On OAN, John Solomon was asked about a batch of spoiled ballots in Fulton County, where names were removed, and how many of those that were “unspoiled” and counted anyway resulted in votes being taken away from Trump. His answer is surprising:
HUNDREDS of votes were taken away from President Trump in Fulton County
While they counted invalid spoiled ballots for Joe Biden
This is just one type of fraud in just one county – in an election they claim was decided by 11,779 votes pic.twitter.com/kFmM7eFfDe
— Liz Harrington (@realLizUSA) August 12, 2021
Solomon says that out of the 1,300 ballots, a few hundred were taken away from Trump in Fulton County.
I checked his site and I believe this is what he’s referring to:
But in 2020, adjudication played a much larger role in states like Georgia, which allowed hundreds of thousands of additional citizens to vote absentee for the first time during the COVID-19 pandemic.
In all, more than 5,000 of the 148,000 absentee ballots cast — or about 3% — in Georgia’s largest county required some form of human intervention, according to logs obtained from Fulton County by Just the News under an open records act request.
The adjudication ballots alone are not enough to change a Georgia election in which Biden and Trump were separated by less than 13,000 votes. However, they reveal an imperfect system vulnerable to chaos, subjectivity, or political dirty tricks, especially in a county like Fulton where state officials documented widespread irregularities and misconduct and now want to take over election counting.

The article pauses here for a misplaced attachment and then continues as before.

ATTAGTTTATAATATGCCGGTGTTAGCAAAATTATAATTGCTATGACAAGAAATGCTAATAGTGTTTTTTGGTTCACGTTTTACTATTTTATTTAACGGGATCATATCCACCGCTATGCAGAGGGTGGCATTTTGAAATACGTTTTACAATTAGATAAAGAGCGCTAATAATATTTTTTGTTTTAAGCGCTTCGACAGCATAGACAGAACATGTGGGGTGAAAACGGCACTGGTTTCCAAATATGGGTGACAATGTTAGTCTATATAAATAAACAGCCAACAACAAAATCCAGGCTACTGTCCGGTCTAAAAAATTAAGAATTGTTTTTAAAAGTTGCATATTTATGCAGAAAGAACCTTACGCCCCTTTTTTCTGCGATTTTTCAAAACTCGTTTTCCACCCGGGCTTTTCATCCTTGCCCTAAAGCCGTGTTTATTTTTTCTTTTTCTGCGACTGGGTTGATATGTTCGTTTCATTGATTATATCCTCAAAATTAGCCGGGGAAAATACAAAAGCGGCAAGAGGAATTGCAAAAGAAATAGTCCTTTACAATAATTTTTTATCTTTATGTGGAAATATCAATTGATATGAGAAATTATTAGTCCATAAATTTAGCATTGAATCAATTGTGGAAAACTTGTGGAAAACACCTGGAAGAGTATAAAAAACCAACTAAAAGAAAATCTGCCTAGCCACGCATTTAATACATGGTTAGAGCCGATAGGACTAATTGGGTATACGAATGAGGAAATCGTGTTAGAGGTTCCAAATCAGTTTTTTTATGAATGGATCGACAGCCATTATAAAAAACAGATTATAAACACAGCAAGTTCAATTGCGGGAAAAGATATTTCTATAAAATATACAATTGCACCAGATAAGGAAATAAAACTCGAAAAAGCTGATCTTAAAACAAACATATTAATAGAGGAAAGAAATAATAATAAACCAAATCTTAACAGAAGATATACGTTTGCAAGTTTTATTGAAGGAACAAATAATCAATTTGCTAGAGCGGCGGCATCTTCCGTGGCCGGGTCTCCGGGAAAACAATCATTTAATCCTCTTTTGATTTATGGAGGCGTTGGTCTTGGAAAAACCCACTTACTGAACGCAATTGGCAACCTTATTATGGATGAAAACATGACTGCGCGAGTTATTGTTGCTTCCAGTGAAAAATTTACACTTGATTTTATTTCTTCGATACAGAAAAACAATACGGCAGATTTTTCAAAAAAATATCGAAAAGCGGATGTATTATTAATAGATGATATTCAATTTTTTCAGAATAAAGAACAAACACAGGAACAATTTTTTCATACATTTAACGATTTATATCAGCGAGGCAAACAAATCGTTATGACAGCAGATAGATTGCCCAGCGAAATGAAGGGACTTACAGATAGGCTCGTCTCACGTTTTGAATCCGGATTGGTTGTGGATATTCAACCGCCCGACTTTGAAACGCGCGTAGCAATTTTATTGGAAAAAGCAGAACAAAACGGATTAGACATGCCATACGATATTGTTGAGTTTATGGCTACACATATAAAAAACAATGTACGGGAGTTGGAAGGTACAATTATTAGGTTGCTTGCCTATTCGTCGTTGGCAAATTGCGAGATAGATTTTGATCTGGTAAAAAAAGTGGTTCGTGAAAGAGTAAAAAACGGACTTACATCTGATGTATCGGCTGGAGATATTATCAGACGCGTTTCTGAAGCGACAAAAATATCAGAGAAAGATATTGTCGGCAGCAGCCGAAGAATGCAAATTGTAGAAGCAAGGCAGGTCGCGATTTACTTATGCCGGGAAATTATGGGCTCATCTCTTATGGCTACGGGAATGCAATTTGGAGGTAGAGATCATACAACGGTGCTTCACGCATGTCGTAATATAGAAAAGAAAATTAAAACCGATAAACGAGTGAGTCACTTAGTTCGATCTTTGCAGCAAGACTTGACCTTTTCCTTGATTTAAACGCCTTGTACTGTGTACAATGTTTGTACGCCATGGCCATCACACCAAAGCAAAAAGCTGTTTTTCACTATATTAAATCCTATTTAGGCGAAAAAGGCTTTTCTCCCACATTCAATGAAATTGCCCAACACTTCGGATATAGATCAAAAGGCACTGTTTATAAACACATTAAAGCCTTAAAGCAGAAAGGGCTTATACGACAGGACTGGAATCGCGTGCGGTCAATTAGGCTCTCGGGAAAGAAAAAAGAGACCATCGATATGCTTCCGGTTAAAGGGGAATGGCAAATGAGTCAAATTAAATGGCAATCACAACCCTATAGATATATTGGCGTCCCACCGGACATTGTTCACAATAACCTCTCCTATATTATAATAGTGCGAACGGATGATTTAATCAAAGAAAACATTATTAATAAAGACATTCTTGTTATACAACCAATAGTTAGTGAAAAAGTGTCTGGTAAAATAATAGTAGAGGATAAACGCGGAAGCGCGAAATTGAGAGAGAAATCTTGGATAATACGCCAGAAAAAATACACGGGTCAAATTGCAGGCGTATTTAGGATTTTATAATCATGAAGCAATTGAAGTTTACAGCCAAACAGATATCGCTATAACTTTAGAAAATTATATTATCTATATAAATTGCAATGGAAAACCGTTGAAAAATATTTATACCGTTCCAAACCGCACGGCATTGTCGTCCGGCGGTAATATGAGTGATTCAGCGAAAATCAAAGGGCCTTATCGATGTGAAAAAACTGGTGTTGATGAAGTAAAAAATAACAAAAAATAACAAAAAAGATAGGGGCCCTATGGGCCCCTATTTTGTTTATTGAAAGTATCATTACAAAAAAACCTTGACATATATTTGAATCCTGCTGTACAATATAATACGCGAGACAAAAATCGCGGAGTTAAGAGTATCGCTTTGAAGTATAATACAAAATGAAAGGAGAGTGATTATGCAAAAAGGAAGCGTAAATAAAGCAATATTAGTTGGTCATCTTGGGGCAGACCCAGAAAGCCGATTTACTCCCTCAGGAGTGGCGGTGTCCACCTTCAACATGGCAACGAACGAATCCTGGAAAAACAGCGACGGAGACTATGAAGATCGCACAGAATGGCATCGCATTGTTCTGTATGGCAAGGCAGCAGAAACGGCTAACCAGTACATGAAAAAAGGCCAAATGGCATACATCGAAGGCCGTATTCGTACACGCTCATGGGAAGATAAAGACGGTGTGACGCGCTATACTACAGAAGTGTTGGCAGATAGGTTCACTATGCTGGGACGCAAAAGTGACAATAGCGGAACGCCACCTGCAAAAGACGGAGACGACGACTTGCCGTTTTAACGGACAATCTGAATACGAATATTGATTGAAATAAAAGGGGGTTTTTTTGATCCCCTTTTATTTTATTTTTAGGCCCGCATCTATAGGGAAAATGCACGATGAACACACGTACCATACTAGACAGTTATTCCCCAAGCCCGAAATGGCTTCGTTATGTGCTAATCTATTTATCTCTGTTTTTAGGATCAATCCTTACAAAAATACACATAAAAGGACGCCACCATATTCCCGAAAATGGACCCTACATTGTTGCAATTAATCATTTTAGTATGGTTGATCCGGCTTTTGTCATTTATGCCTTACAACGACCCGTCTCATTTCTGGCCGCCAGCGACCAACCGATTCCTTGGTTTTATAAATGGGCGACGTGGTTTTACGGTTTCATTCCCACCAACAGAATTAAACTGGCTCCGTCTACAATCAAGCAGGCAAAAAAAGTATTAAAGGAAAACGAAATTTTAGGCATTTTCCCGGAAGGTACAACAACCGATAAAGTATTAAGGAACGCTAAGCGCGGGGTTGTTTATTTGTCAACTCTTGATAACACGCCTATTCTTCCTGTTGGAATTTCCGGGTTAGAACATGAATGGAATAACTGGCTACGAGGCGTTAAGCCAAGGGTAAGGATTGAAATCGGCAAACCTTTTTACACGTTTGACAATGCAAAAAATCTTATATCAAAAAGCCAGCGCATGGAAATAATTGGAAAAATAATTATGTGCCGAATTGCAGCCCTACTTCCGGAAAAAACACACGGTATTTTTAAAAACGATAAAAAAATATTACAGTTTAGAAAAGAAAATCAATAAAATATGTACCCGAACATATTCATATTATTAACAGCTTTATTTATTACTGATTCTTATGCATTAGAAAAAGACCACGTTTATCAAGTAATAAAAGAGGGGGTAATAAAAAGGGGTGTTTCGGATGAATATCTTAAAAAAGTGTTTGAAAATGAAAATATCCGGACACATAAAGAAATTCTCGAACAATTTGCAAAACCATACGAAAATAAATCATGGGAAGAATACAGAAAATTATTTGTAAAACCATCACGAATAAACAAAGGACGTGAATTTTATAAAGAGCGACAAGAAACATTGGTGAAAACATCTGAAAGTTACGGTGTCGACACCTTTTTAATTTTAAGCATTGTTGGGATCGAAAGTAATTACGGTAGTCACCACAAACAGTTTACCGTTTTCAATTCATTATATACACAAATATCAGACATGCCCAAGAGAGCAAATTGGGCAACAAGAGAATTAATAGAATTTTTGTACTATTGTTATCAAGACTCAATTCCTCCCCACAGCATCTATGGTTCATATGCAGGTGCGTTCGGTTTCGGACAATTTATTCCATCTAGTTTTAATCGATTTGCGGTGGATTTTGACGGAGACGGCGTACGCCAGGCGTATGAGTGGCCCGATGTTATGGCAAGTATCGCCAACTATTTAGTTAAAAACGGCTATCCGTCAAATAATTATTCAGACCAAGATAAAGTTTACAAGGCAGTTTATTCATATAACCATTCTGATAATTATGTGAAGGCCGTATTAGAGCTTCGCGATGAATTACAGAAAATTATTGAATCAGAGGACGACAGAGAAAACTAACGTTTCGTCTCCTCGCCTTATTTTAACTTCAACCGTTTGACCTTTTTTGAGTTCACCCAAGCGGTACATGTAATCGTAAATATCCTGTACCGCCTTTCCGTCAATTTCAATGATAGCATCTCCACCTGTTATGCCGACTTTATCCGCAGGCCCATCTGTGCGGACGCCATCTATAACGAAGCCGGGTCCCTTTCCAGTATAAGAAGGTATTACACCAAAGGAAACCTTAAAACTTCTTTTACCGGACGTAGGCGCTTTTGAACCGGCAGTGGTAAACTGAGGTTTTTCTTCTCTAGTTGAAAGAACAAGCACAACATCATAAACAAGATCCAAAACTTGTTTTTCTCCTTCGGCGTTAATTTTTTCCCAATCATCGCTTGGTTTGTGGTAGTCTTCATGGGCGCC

Just the News reviewed hundreds of ballots that met the “spoiled” definition — ballots that voters had in some way altered, defaced, or corrected — that were still allowed to count after adjudication. The reason? Another Georgia regulation gives election officials broad discretion to try to determine the intent of a confused voter, and actually encourages them to find a way to make flawed ballots count.
The Georgia code stipulates that voting tabulators must be programmed to “reject any ballot, including absentee ballots, on which an overvote is detected,” with those ballots to be “manually reviewed” by a review panel following their rejection.
If a voter “has marked his or her ballot in such a manner that he or she has indicated clearly and without question the candidate for whom he or she desires to cast his or her vote,” the state code says elsewhere, then the ballot “shall be counted and such candidate shall receive his or her vote.”
Yet state law also directs that a ballot should be considered “spoiled” if, in part, a voter has used it to “cast more than the permitted number of votes.” A spoiled ballot “shall not be reinstated,” the code states, suggesting that any ballots deemed as such should not be counted.
Instructions on the Georgia Secretary of State’s website, meanwhile, suggest that voters have no choice but to declare their ballots spoiled in the event that they make a mistake on it.
“If you inadvertently make an error, spoil, or otherwise deface the ballot, IMMEDIATELY contact your local county board of registrars or the municipal absentee ballot clerk, whichever is applicable, to receive a replacement ballot,” the instructions dictate.
Just the News identified hundreds of ballots that met that definition but nonetheless were counted as lawful votes after election judges intervened. Some counted ballots even had the word “spoiled” written across them and still were counted.
He makes clear these spoiled ballots are not enough to make up the 13,000 vote difference between Biden and Trump, however he does note it’s also a subset from one county in a large state.